In June, StAR attended and presented at the Global Illicit Trade Summit in Addis Ababa, Ethiopia, organized by the Economist magazine. This was the fourth installment of this summit, which examines illicit trade in the region, its causes and enables, and the African response. StAR participated in a panel on illicit financial flows (IFFs), and focused on the effects of IFFs on development, and the work carried out by the World Bank and the StAR initiative to repatriate proceeds of crime.

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In May, StAR published a new report, E-filing Asset Declarations: Benefits and Challenges, a resource for policymakers and practitioners considering the transition to electronic filing of asset declarations. The study shows that the benefits of e-filing outweigh implementation challenges. The recommendations in the paper are supported by the experiences of France, Ukraine and United States in their respective transitions to a digital solution for asset declarations. The report was launched at a roundtable discussion on international trends in asset declaration regimes in Bucharest, Romania, and has been translated into Romanian to support the national dialogue on the transition to electronic filing of asset declarations. The report is available here.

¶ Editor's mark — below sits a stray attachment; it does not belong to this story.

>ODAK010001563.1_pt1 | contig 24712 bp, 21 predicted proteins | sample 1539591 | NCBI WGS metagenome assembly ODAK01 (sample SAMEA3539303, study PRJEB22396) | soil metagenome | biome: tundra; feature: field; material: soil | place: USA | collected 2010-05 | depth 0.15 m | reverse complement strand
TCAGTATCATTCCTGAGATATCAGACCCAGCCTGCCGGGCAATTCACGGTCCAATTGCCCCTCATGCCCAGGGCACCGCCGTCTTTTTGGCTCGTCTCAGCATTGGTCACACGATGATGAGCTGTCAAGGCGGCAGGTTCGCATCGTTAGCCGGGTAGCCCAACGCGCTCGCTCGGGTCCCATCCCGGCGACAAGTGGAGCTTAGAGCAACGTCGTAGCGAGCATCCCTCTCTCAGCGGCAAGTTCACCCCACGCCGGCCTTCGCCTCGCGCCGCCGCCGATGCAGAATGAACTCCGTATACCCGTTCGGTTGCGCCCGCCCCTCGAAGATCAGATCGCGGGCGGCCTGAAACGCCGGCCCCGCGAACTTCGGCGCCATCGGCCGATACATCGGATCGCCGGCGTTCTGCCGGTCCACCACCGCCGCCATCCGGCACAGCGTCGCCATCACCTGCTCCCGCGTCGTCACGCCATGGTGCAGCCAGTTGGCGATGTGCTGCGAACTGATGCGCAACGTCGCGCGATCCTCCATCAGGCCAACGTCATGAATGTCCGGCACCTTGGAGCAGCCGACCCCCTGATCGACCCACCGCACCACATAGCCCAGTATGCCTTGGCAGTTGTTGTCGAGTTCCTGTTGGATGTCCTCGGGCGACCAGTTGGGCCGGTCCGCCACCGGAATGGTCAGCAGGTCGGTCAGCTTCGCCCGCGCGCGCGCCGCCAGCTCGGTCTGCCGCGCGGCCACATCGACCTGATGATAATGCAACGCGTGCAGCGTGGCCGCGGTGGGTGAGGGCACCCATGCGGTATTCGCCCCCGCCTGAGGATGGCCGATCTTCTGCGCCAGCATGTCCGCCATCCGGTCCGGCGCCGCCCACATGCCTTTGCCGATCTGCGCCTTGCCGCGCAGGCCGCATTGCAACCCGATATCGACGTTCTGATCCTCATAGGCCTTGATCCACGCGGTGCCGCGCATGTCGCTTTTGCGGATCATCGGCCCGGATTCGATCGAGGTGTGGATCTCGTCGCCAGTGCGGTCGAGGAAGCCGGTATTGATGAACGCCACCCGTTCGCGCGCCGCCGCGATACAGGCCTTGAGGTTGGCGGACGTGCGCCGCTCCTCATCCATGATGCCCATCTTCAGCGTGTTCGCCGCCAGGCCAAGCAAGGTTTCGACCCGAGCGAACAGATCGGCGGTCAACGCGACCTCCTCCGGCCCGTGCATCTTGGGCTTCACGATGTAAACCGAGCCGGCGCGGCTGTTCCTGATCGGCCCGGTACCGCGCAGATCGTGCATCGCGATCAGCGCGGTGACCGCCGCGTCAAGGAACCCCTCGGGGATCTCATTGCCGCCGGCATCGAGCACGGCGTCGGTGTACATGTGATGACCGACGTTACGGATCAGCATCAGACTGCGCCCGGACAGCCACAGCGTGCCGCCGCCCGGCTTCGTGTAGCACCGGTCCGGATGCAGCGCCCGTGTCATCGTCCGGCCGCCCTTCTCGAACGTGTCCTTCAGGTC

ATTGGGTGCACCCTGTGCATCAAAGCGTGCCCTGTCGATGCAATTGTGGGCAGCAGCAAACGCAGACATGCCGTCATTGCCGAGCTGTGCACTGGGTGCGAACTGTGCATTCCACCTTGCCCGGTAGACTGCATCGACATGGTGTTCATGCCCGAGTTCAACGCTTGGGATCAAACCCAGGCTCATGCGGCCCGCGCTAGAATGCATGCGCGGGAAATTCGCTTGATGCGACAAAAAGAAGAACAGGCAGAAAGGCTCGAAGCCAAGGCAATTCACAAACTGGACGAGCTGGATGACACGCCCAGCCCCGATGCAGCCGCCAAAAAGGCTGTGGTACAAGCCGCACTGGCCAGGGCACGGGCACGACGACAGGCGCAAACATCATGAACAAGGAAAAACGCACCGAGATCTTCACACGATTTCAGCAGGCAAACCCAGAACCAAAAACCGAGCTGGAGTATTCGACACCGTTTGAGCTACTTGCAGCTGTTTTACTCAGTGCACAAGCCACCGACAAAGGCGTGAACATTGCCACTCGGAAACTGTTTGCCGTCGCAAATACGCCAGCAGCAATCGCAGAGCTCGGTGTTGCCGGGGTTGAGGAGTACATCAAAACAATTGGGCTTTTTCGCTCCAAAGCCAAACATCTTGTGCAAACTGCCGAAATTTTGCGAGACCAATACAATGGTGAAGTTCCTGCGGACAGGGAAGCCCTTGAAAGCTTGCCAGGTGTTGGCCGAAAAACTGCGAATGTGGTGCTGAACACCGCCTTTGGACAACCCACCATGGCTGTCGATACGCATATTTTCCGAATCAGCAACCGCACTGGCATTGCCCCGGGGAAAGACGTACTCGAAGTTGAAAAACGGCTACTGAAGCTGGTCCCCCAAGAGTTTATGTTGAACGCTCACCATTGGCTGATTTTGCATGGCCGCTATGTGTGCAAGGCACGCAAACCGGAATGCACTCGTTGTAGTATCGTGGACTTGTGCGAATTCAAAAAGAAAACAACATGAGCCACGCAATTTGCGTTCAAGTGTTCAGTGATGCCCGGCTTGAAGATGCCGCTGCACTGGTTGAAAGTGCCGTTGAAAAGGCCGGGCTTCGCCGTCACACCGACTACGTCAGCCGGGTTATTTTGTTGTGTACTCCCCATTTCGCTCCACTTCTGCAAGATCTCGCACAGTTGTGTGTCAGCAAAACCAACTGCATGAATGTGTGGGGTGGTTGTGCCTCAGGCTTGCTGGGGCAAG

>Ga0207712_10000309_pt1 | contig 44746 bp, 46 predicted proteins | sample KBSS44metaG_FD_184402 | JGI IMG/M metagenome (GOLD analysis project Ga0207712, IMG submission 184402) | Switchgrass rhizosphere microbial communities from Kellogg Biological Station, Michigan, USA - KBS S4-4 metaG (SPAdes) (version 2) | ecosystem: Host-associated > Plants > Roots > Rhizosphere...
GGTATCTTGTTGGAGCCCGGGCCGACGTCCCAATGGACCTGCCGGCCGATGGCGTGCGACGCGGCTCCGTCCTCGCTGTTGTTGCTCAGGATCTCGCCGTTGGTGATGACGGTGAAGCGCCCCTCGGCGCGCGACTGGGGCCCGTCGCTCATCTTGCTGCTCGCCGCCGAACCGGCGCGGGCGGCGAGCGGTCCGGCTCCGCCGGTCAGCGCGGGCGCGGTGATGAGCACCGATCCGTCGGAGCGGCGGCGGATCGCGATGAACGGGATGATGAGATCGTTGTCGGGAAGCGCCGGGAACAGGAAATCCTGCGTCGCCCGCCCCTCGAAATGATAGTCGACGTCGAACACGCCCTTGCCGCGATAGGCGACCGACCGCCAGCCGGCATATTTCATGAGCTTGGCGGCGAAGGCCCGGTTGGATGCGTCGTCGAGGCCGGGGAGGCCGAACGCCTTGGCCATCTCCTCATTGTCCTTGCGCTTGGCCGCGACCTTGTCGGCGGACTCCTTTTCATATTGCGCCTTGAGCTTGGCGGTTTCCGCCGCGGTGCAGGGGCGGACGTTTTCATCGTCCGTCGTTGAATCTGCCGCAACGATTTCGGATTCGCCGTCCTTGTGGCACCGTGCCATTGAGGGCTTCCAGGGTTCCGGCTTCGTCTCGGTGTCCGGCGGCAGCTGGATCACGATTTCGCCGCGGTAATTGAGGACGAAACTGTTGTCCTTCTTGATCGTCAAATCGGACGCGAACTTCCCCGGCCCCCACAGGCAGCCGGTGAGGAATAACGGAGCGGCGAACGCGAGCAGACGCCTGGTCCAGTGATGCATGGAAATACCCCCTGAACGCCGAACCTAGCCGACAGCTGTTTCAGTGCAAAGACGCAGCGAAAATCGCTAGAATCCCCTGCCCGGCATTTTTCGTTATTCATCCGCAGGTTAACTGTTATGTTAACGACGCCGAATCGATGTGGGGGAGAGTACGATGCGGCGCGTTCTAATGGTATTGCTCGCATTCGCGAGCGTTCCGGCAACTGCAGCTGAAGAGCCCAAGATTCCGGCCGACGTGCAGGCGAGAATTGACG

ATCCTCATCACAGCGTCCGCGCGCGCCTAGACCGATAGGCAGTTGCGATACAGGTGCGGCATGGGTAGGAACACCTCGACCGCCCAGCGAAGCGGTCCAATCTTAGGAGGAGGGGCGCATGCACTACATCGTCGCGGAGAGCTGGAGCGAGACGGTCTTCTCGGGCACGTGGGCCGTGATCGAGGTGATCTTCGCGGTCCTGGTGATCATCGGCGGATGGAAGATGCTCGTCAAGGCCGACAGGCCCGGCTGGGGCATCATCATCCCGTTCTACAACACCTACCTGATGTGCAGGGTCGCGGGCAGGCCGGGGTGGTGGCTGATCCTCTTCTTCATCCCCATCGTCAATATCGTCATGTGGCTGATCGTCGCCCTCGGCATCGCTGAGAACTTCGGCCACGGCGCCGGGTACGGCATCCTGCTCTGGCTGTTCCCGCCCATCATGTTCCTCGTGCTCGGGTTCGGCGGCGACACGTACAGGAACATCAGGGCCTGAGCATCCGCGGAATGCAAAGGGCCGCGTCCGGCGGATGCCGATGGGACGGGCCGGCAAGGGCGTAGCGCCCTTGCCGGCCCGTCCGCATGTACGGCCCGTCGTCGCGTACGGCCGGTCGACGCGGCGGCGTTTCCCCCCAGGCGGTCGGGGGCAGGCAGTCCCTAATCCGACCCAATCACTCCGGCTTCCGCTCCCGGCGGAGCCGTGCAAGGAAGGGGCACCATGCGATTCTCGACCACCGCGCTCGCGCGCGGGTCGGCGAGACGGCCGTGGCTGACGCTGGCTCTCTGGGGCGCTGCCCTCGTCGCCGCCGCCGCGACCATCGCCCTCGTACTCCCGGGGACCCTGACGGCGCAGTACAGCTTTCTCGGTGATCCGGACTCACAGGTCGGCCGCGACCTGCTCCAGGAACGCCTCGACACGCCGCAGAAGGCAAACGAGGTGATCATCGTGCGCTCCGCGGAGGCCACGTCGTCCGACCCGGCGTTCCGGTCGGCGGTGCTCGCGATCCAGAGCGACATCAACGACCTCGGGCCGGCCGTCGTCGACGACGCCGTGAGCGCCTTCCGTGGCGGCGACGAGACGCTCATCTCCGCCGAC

On the margins of the UNCAC Working Group on Asset Recovery in May, StAR organized a side event to discuss data collection and launching a new study on progress in international asset recovery efforts in corruption cases. There is a substantial demand for new data on corruption-related asset recoveries and returns. The 2014 StAR/OECD “Few and Far” report is the most recent study that includes figures for quantities of assets frozen and returned - and it only covers freezes and returns by OECD countries between 2006 and June 2012. No comparative data on international returns of proceeds of corruption since 2012 is available and this information has never been systematically collected at a global level.  At the side event, StAR led a discussion of issues and practical challenges related to data collection with States parties’ delegations, distributed a draft questionnaire to around 70 attendees of the event, and collected feedback. StAR will incorporate countries’ inputs on scope and methodology, and proposes to conduct a questionnaire-based survey of all UNCAC States parties for a new study.

 
Please visit our website for a complete list of StAR publications
 

StAR's Handbook and NCB Good Practice Guide in Action in Armenia

In 2018, Armenia’s Interdepartmental Commission on Combating Money Laundering and Financing of Terrorism approved the introduction of NCB asset forfeiture. A task force was set up in March 2019 to develop a legislative proposal, resulting in a draft law on non-conviction-based (NCB) forfeiture, the “law on confiscation of ill-earned assets”.